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Lt. governor candidate: Minnesota needs to address its '$6 billion problem'

Minnesota voters have voiced a "real frustration" with a lack of state government effectiveness in recent years, a candidate for lieutenant governor told the Herald.

Jim Mulder stopped in Grand Forks today, part of his travels around northwestern Minnesota to speak with local leaders and reporters, to discuss how he and Independence Party gubernatorial candidate Tom Horner would address the state's biggest issues.

He said people are frustrated because "politics has gotten in the way of governance" as state leaders delay making the "hard decisions" to address concerns about the budget.

But that also ups the chances of third-party candidates getting an Election Day victory, Mulder said.

"The ideologues that are on the left and on the right, we think that they've created a huge opportunity in the center," he said. "I think people are listening and saying, 'You know, maybe we just need some folks that are practical.'"

The budget

Mulder said the most pressing issue now facing Minnesota is the state budget, which is projected to have a $5.8 billion shortfall in the next biennium which begins July 1, 2011.

He called it the "$6 billion problem," a big concern considering the state expects to take in about $34 billion in revenue.

"That's a huge problem for a state, and it's a huge problem when people think there are all those things that you can cut," he said.

But 80 percent of state funding is spent on higher education, K-12 education and health and human services programs -- which Mulder said shows there aren't many easy budget cuts that can be made.

He said they want to protect education, but all other programs will need to be looked at and redesigned to find ways of streamlining or eliminating services to balance the budget. They're aiming for $1.5 billion to $2 billion in cuts, and Mulder said they will release a full budget plan in September.

But cuts alone won't do it. Mulder said raising taxes will also "need to be part of the solution."

Ultimately, he said the state needs to fix one big budgetary problem beyond the forecast shortfall. The state's revenue grows about 3 percent each year, but spending increases by about 5 percent.

That sets up continuing problems in the future unless it can be addressed.

"If you can fix that, then we're going to be better off," he said. "That's our No. 1 issue is to balance the budget."

The election

Before they could work on the main issues, Mulder and Horner need to pull off two election victories.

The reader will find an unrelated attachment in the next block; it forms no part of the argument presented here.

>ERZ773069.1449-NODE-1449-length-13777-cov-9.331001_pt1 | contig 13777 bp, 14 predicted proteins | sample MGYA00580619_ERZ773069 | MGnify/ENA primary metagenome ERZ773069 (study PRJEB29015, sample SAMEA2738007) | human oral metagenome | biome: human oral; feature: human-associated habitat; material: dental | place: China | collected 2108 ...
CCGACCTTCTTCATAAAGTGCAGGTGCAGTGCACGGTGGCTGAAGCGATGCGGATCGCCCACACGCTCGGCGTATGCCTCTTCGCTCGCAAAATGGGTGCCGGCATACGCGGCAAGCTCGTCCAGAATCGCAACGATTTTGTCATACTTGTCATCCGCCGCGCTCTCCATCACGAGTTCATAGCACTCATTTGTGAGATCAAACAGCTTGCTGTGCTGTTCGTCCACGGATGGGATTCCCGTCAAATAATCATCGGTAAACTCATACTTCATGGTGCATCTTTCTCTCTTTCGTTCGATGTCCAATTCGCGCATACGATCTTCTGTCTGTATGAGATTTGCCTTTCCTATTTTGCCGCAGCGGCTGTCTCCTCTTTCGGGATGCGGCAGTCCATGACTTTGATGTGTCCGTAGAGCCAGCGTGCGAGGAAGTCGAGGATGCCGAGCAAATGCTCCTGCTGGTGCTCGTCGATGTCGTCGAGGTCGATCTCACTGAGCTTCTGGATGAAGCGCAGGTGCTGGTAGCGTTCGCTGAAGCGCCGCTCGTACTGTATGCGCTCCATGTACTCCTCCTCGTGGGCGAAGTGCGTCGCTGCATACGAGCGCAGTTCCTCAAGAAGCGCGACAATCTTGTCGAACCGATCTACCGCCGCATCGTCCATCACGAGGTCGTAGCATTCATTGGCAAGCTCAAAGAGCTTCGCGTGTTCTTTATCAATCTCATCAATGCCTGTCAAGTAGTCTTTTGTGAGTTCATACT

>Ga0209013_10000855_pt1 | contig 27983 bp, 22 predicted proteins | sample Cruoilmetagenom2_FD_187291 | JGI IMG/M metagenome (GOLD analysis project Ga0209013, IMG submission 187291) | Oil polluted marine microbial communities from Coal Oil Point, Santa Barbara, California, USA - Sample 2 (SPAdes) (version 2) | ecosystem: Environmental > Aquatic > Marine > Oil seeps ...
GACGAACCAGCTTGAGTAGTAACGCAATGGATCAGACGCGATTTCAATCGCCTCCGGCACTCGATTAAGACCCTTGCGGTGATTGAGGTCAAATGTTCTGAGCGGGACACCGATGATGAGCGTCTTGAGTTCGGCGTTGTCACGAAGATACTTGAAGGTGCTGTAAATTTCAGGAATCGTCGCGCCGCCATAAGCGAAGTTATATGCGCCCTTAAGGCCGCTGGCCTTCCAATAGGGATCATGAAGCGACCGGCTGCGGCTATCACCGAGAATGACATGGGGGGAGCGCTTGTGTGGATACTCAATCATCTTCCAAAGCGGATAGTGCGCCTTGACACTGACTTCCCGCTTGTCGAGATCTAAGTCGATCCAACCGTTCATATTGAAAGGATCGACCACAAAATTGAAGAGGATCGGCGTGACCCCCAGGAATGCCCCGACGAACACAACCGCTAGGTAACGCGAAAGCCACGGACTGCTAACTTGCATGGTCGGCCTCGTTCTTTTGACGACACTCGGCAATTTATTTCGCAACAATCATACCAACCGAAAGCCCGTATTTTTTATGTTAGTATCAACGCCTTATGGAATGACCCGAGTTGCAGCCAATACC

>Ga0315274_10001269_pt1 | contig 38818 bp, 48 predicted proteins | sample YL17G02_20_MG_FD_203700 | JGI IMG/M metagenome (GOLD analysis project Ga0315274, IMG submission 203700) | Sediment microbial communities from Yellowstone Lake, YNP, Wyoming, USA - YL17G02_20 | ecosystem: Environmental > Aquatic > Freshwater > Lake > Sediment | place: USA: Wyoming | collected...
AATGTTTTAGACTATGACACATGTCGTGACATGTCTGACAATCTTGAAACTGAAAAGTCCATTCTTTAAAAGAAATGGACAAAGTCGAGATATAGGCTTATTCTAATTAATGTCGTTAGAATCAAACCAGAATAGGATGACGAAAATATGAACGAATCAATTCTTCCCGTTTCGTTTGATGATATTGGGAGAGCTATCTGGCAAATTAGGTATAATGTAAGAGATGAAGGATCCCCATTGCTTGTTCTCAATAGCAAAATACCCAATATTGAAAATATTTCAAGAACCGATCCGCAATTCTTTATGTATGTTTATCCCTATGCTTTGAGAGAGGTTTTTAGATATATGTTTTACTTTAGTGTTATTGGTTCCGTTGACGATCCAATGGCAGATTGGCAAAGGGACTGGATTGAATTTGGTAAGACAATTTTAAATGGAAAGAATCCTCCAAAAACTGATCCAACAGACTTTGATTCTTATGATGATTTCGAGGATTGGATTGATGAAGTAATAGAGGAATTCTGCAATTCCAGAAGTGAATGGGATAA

The first is beating out the four other Independence Party candidates who will be on the Aug. 10 primary ballot: Rob Hahn, Phil Ratte, John T. Uldrich and Rahn V. Workcuff.

Horner picked up the party's endorsement in May but will have to win in the primary to advance to the Nov. 2 general election ballot.

If successful, they would face the winning DFL candidate: Mark Dayton, Matt Entenza, Peter Idusogie or endorsee Margaret Anderson Kelliher.

Tom Emmer has the Republican Party's endorsement, but he needs to defeat Bob Carney Jr., Leslie Davis and Ole Savior in the primary to advance to November.

A Rasmussen Reports poll released Wednesday showed Horner trailing Emmer and all three of the top DFL candidates in a hypothetical matchup, with Horner drawing only 10 percent to 12 percent of voters' support compared with 35 percent to 40 percent support for the other candidates.

But Mulder said other sources say they're at about 20 percent right now, and he figures a quarter of residents who identify with the major parties "aren't real satisfied with the candidates" on the ballot.

They aim to get about 38 percent of the November votes by targeting people "in the middle," a total Emmer said likely would be enough for victory this fall.

"We think we can do that by looking for those folks who are frustrated with the way things are going," he said.

He's "very confident" that they can win the primary, and Mulder said he's becoming "more and more confident" about a victory in the fall. He said voters aren't too engaged in the race right now, but people will soon begin to see differences between his campaign and the other candidates.

"Tom Horner is going to be making decisions that position Minnesota to be competitive," he said. "I think the other candidates would be making decisions to get to the next election."